✓Cerebral vasospasm remains a major source of morbidity and death in patients with aneurysmal subarachnoid hemorrhage (SAH). When vasospasm becomes refractory to maximal medical management consisting of induced hypertension and hypervolemia and administration of calcium channel antagonists, endovascular therapies should be considered. The primary goal of endovascular treatment is to increase cerebral blood flow to prevent cerebral infarction. Two of the more frequently studied endovascular treatments are transluminal balloon angioplasty and intraarterial papaverine infusion. These two have been used either alone or in combination for the treatment of vasospasm. Other pharmacological vasodilating agents currently being investigated are intraarterial nimodipine, nicardipine, verapamil, and milrinone. Newer intraarterial agents, such as fasudil and colforsin daropate, have also been investigated. In this article the authors review the current options in terms of endovascular therapies for treatment of cerebral vasospasm. The mechanism of action, technique of administration, clinical effect and outcomes, and complications of each modality are discussed.
Yassine Kanaan, David Kaneshiro, Kenneth Fraser, David Wang, and Giuseppe Lanzino
The endovascular treatment of intracranial aneurysms has recently become an established therapeutic option. The foundation of this treatment modality was laid by the work done in ground-breaking cases, combined with technological advances since the first half of the 19th century. In this historical overview the authors describe the steps taken by the early pioneers and the results of their work, which was often done under challenging circumstances. The work of these predecessors established the stepping-stones for constant development and refinement for those who have come after them, eventually evolving into the procedures used today. Endovascular treatment of intracranial aneurysms is only possible because of the work of these innovators.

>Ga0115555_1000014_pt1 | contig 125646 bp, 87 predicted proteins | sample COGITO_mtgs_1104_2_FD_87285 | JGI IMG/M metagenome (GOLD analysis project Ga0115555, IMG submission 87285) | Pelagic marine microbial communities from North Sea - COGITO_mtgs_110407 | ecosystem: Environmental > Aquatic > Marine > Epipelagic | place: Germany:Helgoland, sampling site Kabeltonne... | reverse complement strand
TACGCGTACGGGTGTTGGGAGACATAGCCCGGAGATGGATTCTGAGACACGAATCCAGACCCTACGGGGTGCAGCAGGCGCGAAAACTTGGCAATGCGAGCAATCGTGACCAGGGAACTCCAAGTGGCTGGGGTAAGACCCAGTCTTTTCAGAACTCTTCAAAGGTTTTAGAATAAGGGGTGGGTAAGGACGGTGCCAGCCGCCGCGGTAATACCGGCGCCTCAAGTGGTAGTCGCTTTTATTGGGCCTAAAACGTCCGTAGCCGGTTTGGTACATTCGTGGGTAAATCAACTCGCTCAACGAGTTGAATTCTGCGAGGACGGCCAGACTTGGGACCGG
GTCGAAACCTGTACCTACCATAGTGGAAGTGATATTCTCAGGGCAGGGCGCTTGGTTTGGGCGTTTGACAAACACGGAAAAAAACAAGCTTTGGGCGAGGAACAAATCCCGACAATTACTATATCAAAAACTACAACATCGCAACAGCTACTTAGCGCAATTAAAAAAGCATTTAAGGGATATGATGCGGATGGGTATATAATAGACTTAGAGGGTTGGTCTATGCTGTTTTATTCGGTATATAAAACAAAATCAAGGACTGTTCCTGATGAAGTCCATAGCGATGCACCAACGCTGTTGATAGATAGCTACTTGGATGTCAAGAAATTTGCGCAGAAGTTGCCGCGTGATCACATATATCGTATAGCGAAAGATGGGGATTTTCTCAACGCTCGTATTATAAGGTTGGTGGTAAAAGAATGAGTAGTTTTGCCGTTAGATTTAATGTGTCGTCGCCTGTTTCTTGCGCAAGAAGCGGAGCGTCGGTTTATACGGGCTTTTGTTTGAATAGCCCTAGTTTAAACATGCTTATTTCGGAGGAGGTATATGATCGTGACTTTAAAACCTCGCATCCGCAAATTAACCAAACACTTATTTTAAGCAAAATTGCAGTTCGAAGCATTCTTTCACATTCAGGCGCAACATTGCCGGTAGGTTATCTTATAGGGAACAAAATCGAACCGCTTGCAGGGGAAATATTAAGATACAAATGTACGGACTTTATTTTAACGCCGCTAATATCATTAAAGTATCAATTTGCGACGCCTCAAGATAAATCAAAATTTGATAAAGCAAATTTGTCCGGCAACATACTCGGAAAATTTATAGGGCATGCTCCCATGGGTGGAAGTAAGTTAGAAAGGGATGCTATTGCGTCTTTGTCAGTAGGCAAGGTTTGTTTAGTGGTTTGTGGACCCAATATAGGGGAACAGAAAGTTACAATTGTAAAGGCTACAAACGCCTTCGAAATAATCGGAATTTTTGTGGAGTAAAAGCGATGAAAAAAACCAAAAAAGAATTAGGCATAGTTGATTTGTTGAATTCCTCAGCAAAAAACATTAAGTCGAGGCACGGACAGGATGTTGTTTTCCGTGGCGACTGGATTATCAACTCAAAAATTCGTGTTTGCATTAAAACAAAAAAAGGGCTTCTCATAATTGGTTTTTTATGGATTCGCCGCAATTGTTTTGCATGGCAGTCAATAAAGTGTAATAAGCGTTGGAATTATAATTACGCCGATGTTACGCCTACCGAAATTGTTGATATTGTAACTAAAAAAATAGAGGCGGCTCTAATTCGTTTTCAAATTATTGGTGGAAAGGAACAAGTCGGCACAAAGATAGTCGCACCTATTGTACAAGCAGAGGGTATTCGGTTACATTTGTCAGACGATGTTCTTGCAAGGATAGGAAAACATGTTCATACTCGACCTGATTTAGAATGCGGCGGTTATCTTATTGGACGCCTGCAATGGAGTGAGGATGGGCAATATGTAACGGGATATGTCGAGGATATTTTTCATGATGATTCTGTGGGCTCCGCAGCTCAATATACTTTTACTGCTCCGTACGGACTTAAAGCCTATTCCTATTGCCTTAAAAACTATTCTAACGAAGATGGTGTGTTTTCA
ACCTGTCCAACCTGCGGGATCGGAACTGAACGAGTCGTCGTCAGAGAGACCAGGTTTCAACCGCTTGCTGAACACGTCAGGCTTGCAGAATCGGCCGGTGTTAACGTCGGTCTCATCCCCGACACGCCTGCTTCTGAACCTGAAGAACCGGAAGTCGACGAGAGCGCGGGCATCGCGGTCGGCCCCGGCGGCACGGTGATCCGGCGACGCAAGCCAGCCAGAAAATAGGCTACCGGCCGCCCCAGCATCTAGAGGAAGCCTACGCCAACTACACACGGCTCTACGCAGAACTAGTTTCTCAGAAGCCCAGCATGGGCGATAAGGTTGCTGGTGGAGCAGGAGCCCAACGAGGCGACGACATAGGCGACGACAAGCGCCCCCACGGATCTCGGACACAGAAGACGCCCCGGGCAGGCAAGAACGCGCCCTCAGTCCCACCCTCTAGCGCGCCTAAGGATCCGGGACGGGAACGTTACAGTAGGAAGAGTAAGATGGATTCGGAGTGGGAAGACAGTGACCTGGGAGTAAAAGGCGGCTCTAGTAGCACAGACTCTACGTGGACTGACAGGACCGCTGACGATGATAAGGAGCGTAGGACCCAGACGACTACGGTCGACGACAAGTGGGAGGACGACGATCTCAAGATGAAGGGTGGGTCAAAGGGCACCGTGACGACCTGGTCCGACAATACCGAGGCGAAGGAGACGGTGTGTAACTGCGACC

Siamak Asgari, Arnd Doerfler, Isabel Wanke, Beate Schoch, Michael Forsting, and Dietmar Stolke
T he primary aims in aneurysm therapy are to prevent rebleeding and to achieve complete occlusion of the aneurysm with preservation of the parent vessel. After endovascular therapy, the degree of occlusion is estimated from the final angiography study. After clipping, however, the routine use of postoperative angiography for cerebral aneurysms is a matter of ongoing debate. In a large microsurgical treatment series, postoperative angiography demonstrated residual aneurysms in 1.6 to 14% of cases. 3, 20, 27, 31 The incidence of rerupture for the postoperative
Thanh N. Nguyen, Jean Raymond, François Guilbert, Daniel Roy, Maxime D. Bérubé, Mostafa Mahmoud, and Alain Weill
P rocedure-related rupture, one of the most feared complications of endovascular therapy for ruptured aneurysms, is associated with high rates of neurological disability (5–63%) 2 , 7 and mortality (20–63%). 4 , 12 , 13 , 16 In a large meta-analysis, ruptured aneurysm was confirmed as a risk factor for procedure-related rupture. 2 Small size has also been reported as a risk factor, 14 , 18 but this was recently challenged. 15 Confirmation of size as a risk factor for procedure-related rupture is important for better estimates of patient risk
Rocco A. Armonda, Jeffrey E. Thomas, and Robert H. Rosenwasser
Endovascular surgical technology is in the early stages of evolution. A critical phase of this development has been microcatheter technology, which has permitted sufficiently precise intravascular navigation to safely engage the lumen of the aneurysm itself. Digital subtraction angiography, rapid filming techniques and image acquisition, and simultaneous multiplanar imaging capability are indispensable tools that are constantly being refined in the setting of ever-improving computer technology. The marriage of these different technologies has allowed effective endovascular treatment of difficult-to-access aneurysms in medically compromised patients for whom open microsurgery has inherently higher risks.